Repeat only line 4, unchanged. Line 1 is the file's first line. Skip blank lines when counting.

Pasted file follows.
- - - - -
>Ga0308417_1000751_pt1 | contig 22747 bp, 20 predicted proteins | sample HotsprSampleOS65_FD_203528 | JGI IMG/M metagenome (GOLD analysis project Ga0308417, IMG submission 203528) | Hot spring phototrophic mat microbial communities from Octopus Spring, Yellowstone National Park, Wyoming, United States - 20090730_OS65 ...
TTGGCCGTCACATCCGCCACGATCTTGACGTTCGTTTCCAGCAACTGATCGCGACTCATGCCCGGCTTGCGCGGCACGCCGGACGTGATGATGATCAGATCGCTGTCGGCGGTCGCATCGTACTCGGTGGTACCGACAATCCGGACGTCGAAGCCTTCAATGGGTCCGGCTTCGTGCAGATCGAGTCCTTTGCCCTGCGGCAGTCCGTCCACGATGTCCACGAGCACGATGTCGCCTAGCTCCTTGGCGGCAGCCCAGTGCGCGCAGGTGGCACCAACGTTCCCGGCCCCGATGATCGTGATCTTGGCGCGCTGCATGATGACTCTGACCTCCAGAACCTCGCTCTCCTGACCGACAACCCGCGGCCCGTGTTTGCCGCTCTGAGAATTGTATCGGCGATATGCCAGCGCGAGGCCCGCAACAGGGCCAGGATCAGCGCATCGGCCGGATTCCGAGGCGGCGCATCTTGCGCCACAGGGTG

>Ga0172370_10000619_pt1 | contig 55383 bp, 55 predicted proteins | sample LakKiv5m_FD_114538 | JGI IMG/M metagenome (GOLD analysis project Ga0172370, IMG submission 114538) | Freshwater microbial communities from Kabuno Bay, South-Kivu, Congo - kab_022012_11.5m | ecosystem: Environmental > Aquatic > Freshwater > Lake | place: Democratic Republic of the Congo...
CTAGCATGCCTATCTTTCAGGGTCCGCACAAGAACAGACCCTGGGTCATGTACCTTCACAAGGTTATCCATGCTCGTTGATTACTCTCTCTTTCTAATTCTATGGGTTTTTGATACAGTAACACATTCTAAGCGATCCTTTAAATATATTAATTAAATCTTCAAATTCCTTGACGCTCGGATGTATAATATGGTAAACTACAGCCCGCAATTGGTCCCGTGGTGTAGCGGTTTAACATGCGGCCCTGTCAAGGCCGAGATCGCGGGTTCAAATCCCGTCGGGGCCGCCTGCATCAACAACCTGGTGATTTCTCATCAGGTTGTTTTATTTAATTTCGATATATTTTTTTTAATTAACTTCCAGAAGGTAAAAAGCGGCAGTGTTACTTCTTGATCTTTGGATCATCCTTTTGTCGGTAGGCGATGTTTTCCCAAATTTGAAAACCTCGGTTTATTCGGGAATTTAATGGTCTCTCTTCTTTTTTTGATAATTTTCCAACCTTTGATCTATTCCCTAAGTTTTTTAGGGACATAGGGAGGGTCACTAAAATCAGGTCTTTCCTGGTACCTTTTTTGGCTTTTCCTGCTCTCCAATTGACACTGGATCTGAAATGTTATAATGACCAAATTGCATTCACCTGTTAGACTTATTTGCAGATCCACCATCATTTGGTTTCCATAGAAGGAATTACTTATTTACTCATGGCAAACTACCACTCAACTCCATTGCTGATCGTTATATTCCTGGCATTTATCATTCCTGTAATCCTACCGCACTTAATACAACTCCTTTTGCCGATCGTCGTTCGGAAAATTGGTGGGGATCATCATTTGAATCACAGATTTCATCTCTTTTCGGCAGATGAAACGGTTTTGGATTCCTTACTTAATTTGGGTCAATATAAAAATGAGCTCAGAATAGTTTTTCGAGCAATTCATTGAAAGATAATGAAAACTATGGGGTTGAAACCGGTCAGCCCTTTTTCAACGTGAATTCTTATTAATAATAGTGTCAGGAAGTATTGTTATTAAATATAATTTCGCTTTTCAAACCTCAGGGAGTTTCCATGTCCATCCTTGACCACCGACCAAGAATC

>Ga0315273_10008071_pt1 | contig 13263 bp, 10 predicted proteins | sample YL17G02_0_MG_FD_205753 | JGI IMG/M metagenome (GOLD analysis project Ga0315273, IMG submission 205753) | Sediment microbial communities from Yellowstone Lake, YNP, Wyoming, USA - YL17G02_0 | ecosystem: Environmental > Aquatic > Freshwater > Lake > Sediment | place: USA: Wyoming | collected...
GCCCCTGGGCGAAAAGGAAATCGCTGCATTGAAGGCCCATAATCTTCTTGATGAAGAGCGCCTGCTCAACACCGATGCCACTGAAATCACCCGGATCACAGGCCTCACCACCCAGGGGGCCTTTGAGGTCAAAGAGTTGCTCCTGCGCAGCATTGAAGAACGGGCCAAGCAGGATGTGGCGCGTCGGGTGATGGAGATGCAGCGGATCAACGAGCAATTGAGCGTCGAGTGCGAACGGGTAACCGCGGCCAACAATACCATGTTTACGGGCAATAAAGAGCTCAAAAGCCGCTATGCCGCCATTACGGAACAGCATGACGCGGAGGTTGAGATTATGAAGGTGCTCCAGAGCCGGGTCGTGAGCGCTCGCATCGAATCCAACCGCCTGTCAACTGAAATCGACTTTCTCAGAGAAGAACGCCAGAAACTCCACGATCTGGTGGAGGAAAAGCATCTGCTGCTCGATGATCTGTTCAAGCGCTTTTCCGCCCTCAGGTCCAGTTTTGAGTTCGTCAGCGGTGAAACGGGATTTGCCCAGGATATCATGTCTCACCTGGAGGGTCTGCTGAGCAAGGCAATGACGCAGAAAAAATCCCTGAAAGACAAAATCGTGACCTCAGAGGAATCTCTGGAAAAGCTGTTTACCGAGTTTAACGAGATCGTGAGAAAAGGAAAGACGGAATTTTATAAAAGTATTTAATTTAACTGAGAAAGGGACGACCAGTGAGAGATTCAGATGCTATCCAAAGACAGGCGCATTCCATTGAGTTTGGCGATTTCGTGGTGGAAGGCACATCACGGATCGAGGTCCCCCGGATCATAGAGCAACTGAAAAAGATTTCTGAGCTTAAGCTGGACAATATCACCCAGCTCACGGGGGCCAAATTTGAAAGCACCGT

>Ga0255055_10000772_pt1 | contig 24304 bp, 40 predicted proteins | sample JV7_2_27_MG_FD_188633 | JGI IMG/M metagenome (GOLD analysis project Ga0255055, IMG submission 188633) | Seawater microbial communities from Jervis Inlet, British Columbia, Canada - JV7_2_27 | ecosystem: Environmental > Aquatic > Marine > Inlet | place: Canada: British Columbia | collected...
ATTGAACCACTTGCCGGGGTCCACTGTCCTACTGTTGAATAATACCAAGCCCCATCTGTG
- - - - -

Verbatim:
CTAGCATGCCTATCTTTCAGGGTCCGCACAAGAACAGACCCTGGGTCATGTACCTTCACAAGGTTATCCATGCTCGTTGATTACTCTCTCTTTCTAATTCTATGGGTTTTTGATACAGTAACACATTCTAAGCGATCCTTTAAATATATTAATTAAATCTTCAAATTCCTTGACGCTCGGATGTATAATATGGTAAACTACAGCCCGCAATTGGTCCCGTGGTGTAGCGGTTTAACATGCGGCCCTGTCAAGGCCGAGATCGCGGGTTCAAATCCCGTCGGGGCCGCCTGCATCAACAACCTGGTGATTTCTCATCAGGTTGTTTTATTTAATTTCGATATATTTTTTTTAATTAACTTCCAGAAGGTAAAAAGCGGCAGTGTTACTTCTTGATCTTTGGATCATCCTTTTGTCGGTAGGCGATGTTTTCCCAAATTTGAAAACCTCGGTTTATTCGGGAATTTAATGGTCTCTCTTCTTTTTTTGATAATTTTCCAACCTTTGATCTATTCCCTAAGTTTTTTAGGGACATAGGGAGGGTCACTAAAATCAGGTCTTTCCTGGTACCTTTTTTGGCTTTTCCTGCTCTCCAATTGACACTGGATCTGAAATGTTATAATGACCAAATTGCATTCACCTGTTAGACTTATTTGCAGATCCACCATCATTTGGTTTCCATAGAAGGAATTACTTATTTACTCATGGCAAACTACCACTCAACTCCATTGCTGATCGTTATATTCCTGGCATTTATCATTCCTGTAATCCTACCGCACTTAATACAACTCCTTTTGCCGATCGTCGTTCGGAAAATTGGTGGGGATCATCATTTGAATCACAGATTTCATCTCTTTTCGGCAGATGAAACGGTTTTGGATTCCTTACTTAATTTGGGTCAATATAAAAATGAGCTCAGAATAGTTTTTCGAGCAATTCATTGAAAGATAATGAAAACTATGGGGTTGAAACCGGTCAGCCCTTTTTCAACGTGAATTCTTATTAATAATAGTGTCAGGAAGTATTGTTATTAAATATAATTTCGCTTTTCAAACCTCAGGGAGTTTCCATGTCCATCCTTGACCACCGACCAAGAATC